To complete the process of enlightening your prospect about SEO, it is important to quickly outline the different aspects that go into an SEO campaign. To do so, all you have to do is walk them through the importance of these four steps:
- Link Building – These are the different roads that connect different web pages to one another
- Page Content – The quality of your content will play a large part in your domain’s authority
- Title Tags, Metadata, and Image Alt Text – These are three of the primary areas where you can optimize your pages by ranking for designated keywords
- Keyword Research – The actual terms you are optimizing your pages around and ranking for
Choosing Quality Keywords
The final part of every conversation I have with a prospect about explaining SEO revolves around selecting the right keywords. According to the blog SEO Explained Simply, the author writes that “There is an immense amount of competition out there for keyword phrases on the internet. Some keywords would be impossible to rank highly for because of the large number of businesses also targeting those same keywords. Also, some of the competitor sites are long established websites that already do a great job of SEO already.” In other words, it won’t matter how great your content is if you are trying to fight the wrong competitor. That is why I advise you to ask yourself these three questions when choosing a keyword strategy.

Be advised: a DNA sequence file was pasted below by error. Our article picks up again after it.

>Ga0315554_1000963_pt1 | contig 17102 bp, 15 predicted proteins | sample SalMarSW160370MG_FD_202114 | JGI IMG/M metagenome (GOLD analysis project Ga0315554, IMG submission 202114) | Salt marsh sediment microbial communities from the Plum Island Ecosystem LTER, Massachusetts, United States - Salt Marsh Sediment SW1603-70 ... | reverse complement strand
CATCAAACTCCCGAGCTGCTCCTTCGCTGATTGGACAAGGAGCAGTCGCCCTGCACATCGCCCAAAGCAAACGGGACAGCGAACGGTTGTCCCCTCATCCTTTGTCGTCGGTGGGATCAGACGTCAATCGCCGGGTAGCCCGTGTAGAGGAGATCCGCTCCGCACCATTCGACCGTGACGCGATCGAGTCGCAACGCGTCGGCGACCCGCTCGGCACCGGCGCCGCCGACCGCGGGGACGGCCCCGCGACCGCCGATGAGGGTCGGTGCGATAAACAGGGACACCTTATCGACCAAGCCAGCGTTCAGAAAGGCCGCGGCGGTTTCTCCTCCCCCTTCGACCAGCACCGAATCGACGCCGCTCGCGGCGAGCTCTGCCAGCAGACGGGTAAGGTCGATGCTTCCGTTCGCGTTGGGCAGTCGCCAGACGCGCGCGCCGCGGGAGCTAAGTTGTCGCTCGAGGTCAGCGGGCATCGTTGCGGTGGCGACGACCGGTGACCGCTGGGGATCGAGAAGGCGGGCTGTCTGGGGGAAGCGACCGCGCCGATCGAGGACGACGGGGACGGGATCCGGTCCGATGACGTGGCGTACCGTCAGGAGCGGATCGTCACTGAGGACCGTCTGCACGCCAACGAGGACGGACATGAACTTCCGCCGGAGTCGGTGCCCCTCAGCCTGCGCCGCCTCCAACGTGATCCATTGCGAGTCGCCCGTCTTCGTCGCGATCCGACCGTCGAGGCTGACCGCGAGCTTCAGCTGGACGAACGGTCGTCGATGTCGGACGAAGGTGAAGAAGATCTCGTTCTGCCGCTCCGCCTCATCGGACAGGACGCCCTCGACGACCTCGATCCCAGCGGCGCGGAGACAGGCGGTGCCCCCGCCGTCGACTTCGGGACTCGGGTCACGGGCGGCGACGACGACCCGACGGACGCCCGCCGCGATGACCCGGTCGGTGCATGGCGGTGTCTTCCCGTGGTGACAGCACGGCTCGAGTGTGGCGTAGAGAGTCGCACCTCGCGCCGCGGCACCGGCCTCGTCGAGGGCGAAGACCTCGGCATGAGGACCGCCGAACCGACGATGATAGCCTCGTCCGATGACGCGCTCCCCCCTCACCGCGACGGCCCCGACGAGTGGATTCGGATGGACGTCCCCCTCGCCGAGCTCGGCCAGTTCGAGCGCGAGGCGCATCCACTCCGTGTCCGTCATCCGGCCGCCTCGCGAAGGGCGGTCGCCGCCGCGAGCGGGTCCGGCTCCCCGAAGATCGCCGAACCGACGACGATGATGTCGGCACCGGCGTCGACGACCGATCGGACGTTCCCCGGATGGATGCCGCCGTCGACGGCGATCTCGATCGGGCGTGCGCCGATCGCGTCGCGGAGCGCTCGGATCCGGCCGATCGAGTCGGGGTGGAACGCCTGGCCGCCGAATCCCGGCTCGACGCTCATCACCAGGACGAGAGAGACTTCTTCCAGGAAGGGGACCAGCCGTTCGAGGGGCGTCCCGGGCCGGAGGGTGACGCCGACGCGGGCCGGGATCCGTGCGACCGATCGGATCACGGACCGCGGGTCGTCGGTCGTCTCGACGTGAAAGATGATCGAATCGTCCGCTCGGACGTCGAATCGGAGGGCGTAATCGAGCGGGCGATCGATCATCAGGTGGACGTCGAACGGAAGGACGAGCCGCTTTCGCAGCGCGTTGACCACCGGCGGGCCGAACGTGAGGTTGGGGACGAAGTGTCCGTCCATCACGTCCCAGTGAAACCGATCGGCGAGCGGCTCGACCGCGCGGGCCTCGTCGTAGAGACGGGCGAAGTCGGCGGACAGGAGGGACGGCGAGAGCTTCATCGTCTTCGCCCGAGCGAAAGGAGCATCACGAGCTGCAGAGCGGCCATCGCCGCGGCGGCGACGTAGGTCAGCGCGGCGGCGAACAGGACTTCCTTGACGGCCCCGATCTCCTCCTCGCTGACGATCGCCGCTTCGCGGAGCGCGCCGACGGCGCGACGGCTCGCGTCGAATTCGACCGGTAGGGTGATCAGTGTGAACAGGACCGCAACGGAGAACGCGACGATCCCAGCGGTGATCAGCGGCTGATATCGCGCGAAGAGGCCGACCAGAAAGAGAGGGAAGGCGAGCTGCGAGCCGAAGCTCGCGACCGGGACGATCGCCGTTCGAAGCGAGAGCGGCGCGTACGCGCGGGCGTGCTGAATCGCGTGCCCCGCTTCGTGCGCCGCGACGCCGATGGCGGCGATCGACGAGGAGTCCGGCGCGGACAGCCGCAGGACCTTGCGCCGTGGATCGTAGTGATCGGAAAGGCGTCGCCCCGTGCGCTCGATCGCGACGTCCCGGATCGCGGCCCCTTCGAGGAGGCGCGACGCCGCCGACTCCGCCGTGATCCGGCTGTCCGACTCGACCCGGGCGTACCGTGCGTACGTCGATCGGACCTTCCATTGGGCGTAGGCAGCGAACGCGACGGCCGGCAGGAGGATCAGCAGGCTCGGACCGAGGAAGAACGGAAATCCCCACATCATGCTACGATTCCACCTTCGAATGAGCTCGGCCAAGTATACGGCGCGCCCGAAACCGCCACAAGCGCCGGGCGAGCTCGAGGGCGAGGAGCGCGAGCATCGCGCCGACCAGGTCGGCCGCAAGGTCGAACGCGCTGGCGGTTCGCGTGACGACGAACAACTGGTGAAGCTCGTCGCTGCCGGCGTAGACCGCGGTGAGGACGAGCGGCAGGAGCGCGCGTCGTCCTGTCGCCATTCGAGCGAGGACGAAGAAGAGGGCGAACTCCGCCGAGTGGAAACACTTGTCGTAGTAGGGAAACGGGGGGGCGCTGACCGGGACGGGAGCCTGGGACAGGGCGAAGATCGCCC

- What terms best describe your business’s products or services? – You want terms that to accurately reflect what you do and sell, so your audience can easily find them.
- What terms are most often searched? – Paying attention to the volume of monthly searches on a certain keyword is also incredibly important. If no one is searching the terms you own and optimize for, all of your hard work will be for nothing.
- What is the difficulty rating of your focus keywords? – The difficulty rating refers to the amount of competition you will face optimizing for a particular term of phrase. Keywords that already have a lot of quality content ranking for that term will make it too difficult to adequately impact your ranking.
The best thing you can do is to start with your list of target keywords and put them all through these gates. Think of these three questions as a Venn Diagram of three circles. Your focus keywords should come from the terms where all the circles overlap. It should describe your business, it should be searched often, and it should have low enough competition for you to be able to move the needle. TO learn more about this process, you should check out Nicole Rende’s blog article “The Beginner’s Guide to Keyword Research.”
By covering all of these topics, you should be able to provide each prospect with a good foundational working knowledge of SEO. And for more helpful information to assist you in your process, feel free to check out our other sales support materials.